Author Archives Lisa_Hidgon_Professional_Organizer

Organized to Survive the Remodel

Posted by Lisa_Hidgon_Professional_Organizer on July 13, 2012  /   Posted in Blog

I’ve ordered the cabinets. I’m ready with the crow bar to rip out the 80 year old kitchen. I’m getting excited! I’m picturing my new kitchen where water doesn’t flow through the countertops to the floor. I can see myself cooking in this wonderful new space… but I haven’t thought much about the time between tear out and brand new.

Those cabinets that I’m about to trash are full of things. Precious, wonderful, useful things that I’ve collected over the years. I’ve got to get it all out of the cabinets before the demolition. Also, there will be at least three weeks that I will have no operable kitchen. The pizza place is on speed dial, the paper plates are stocked, and I know we can eat on the back porch; but that’s really not much of a plan.

Time, space, and food money are big items that we often fail to put into our remodeling budget.

A little planning and organizing will make life easier during the remodel. Don’t wait until the cabinets arrive and the contractor is scheduled for the next day. Start a couple of weeks before the work begins. Before you start to empty the cabinets, look at the big picture. There has to be a place where the family can prepare a limited menu of food There have to be dishes and utensils to use. There has to be a place for eating, and a place for cleanup.

Where can you set up a temporary kitchen? The temporary space needs to have enough electrical outlets, room for a work table, and adequate lighting. It’s best if it is near a water supply. Even if you use paper plates and plasticware you will still need some water for food prep and clean up. If the refrigerator can be moved into this space that is best. The fridge is easy to move as it takes a standard power outlet, but remember that the water line for ice will be disconnected. Moving ranges to a temporary location is usually not feasible because it involves running a gas line or a 240 volt power source. Count on the sink being totally gone for most of the project. Consider where you will store non refrigerated foods.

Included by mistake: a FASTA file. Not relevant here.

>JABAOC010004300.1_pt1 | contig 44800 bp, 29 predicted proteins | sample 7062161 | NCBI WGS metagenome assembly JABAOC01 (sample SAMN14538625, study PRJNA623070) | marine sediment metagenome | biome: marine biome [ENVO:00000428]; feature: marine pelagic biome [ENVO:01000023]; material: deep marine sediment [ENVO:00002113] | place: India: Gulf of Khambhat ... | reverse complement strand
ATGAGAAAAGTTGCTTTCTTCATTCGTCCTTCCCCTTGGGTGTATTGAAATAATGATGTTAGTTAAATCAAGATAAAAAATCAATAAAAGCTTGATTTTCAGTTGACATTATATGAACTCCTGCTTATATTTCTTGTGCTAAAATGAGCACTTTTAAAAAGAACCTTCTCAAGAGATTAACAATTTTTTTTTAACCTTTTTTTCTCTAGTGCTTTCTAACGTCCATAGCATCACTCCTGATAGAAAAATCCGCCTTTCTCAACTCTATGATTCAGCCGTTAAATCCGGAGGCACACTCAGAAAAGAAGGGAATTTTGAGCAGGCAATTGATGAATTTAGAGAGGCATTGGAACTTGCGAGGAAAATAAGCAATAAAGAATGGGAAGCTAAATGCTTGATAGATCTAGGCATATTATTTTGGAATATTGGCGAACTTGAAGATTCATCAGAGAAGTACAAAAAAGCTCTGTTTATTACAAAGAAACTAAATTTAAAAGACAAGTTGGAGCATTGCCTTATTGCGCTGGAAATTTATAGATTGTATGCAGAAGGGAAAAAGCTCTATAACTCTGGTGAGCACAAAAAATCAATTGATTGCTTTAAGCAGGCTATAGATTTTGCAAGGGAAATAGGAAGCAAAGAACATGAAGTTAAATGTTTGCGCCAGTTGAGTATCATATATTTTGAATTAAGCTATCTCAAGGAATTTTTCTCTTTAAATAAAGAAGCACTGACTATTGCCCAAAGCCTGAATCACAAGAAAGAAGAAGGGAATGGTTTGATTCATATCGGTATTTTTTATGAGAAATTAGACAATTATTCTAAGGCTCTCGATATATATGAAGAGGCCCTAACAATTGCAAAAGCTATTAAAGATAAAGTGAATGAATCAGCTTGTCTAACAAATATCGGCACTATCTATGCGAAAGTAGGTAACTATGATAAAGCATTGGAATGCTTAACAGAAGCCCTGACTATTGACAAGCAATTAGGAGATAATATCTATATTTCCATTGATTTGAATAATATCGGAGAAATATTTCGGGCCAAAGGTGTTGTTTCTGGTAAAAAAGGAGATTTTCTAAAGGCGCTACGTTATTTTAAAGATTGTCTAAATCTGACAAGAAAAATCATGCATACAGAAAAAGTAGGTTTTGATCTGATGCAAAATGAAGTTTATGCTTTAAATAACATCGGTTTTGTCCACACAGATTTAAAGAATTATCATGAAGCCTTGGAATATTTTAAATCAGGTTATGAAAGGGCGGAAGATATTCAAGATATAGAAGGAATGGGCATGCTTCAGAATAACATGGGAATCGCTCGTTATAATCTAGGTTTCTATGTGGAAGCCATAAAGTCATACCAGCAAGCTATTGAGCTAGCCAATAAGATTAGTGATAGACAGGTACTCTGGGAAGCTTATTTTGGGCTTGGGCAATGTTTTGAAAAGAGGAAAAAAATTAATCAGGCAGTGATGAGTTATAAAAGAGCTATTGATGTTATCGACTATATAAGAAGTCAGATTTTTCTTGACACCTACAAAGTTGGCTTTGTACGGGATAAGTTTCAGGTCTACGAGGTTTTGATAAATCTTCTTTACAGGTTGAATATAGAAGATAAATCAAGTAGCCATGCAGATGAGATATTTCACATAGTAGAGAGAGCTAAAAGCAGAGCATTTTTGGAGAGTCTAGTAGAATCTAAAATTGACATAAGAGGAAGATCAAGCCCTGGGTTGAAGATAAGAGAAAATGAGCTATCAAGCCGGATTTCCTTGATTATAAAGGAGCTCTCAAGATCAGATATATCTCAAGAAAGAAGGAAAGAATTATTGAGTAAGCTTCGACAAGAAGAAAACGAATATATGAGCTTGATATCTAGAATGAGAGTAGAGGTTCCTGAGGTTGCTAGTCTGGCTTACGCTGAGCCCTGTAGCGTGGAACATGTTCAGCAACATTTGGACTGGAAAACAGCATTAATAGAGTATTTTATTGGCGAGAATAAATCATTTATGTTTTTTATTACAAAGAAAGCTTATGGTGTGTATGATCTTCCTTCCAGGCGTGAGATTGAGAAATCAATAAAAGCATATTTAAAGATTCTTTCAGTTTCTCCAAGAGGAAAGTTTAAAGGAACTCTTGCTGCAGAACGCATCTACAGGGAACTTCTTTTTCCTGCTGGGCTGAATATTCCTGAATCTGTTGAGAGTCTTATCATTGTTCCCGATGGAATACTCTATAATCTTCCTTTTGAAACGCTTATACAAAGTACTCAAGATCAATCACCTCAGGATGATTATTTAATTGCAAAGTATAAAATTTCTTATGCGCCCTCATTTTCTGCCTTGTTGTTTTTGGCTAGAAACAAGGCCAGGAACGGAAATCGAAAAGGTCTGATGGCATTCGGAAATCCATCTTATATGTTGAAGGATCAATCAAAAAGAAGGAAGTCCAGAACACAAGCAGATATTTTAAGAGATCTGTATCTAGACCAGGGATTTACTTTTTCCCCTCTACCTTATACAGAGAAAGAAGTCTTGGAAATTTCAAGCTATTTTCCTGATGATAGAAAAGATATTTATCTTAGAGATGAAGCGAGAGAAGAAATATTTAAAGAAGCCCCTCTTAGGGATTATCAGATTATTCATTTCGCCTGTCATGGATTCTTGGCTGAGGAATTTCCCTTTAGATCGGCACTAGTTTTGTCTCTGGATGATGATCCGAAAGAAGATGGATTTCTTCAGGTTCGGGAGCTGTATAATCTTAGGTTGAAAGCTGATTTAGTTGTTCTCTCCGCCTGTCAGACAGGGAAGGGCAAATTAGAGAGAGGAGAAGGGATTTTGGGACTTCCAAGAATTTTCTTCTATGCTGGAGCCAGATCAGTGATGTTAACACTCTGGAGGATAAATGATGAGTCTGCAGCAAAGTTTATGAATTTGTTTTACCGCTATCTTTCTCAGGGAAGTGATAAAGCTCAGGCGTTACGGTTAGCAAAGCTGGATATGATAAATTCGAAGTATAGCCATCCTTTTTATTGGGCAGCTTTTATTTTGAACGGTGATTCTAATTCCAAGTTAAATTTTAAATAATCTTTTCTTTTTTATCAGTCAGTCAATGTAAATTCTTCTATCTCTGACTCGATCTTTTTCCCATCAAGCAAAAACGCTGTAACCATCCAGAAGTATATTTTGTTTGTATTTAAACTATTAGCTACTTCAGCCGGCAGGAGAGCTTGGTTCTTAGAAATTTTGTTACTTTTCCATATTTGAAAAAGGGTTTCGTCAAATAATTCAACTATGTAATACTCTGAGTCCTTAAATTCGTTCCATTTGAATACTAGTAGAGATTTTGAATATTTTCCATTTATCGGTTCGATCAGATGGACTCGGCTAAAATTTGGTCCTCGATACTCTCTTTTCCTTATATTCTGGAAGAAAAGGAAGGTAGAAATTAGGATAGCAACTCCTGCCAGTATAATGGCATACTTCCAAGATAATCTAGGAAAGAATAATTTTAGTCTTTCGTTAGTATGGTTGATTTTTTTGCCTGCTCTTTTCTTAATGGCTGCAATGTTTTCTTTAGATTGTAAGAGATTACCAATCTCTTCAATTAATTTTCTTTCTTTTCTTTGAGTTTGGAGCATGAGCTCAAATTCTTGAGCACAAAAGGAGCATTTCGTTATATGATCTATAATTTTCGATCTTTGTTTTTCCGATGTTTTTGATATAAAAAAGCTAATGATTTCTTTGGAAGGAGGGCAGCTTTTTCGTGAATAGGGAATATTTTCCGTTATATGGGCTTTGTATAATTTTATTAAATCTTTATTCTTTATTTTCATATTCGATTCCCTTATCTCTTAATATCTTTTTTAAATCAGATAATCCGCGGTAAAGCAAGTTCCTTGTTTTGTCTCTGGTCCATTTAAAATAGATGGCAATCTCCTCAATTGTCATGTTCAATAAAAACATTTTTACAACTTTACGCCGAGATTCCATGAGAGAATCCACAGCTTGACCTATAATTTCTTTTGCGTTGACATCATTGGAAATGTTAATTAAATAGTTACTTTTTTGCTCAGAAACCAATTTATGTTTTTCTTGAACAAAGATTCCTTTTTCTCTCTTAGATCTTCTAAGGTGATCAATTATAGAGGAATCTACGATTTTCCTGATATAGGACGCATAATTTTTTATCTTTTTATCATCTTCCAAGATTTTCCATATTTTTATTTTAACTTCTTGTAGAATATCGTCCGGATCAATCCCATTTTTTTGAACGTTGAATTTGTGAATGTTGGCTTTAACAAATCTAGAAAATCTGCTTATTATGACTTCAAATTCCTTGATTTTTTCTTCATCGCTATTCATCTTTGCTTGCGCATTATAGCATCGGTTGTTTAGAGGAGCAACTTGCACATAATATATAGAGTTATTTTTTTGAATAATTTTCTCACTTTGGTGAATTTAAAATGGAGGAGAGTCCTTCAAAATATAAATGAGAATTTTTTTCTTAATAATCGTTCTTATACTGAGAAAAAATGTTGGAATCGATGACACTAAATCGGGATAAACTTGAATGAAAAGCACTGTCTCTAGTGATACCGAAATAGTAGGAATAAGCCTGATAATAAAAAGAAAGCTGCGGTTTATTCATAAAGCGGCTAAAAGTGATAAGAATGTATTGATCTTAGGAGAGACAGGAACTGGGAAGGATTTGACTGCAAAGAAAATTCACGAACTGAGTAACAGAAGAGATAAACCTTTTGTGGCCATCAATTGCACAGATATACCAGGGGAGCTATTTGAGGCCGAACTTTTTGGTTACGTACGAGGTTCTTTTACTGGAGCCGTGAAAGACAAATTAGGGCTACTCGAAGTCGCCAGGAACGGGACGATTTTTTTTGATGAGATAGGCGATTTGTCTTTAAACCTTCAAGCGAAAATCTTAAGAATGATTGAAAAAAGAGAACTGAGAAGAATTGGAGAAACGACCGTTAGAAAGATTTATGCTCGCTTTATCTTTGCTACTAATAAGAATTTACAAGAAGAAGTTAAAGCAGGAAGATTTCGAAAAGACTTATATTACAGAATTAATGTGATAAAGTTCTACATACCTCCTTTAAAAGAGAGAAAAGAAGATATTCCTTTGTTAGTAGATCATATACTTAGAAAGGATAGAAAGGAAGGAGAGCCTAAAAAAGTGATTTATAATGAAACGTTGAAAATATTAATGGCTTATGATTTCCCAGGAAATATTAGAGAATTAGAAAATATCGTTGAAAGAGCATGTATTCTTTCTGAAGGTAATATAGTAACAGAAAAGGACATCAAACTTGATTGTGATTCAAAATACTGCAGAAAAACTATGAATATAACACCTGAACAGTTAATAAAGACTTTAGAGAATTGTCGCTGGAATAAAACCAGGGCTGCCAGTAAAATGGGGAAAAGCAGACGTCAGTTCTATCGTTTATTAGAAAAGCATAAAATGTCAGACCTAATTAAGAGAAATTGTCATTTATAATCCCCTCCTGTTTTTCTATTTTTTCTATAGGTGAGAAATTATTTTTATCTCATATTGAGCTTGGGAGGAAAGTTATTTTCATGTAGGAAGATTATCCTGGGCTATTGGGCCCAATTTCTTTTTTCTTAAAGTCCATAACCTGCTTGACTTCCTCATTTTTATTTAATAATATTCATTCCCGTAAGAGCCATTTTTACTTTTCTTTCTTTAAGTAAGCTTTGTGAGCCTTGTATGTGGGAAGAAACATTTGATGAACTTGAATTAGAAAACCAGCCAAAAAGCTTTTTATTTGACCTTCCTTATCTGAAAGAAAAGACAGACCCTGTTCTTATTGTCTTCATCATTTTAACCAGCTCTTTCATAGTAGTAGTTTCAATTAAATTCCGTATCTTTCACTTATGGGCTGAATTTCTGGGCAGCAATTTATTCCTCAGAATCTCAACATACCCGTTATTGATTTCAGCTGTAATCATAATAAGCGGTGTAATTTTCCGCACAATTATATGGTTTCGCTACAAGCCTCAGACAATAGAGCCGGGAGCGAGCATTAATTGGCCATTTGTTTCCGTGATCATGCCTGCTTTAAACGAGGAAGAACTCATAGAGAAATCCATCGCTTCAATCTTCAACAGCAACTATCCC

Once you’ve chosen the place, you need to decide what to bring to it. Take some notes as you cook and eat for a few days. Notice what equipment you use the most. Think about the meals you make and whether they will be ones you can make with small appliances like your microwave, toaster oven, or electric skillet. Meatloaf no. Pizza – if it can be done in the toaster oven, yes. Plan what types of food you are going to eat during this time. Think about breakfast, lunch, dinner and snacks. Brainstorm for ideas and keep it simple.

With this plan in mind, it’s time to empty those cabinets. Usually when decluttering we look at three categories: give away – get it out of your house, put away – find a logical place for it, and throw away – it will never be “another man’s treasure.” You can use this method when you are packing up your cabinets. However, with a remodel, the put away has a twist. Some items have to be set aside for the temp kitchen and some will be put in storage.

Have boxes ready for storage and give away, and garbage bags for the real trash. This is the time to purge. Consider each item. Will it have a place in your new kitchen? Now is the time to decide if you really still want all those souvenir cups from Yankee Stadium. Keep? Give Away? Trash? Do you ever use the milkshake machine? Keep? Okay. Storage or temp kitchen? Keep the temp kitchen to a minimum. Those of us who camp know this mindset already. One or two sharp knives will do for the short term even if you own a whole chef’s set. As much as you can, set up the temp kitchen as you go through this process. Consider leaving the utensils for the temp kitchen in the existing cabinet drawers. When D-day arrives just remove the drawers and bring them to the temp space.

A little planning ahead will make things simpler during the remodel and it will make the move into your new kitchen even easier. You may find that after living simply for a few weeks, you will purge even more when unpacking those boxes of stored must keep items.

Life Organization Albany NY

Just One Thing… Tips on How to Organize During the Dog Days of Summer

Posted by Lisa_Hidgon_Professional_Organizer on July 09, 2012  /   Posted in Blog

It is tooo hot! This summer is turning out to be one of those sticky ones. It’s one of those “don’t want to do a thing but sit and melt” kind of summers. All those ideas about getting the house clean and organized while the kids are on vacation and things are a little more laid back are starting to go out the window.

Don’t let it happen! July is the perfect time to get things done. By August you’ll be gearing up for fall again. Here’s how to get started. Pick one thing, and do it S-L-O-W-L-Y.  We up here in the northern states don’t understand that we really can’t fight the weather. In the southern states and the islands, they get it. They work with it.

With so much clutter and so little summer, how do you possibly choose one project? Go through your rooms one by one. Take some notes. Consider which one causes the most chaos in your life, or which one would be the easiest to complete.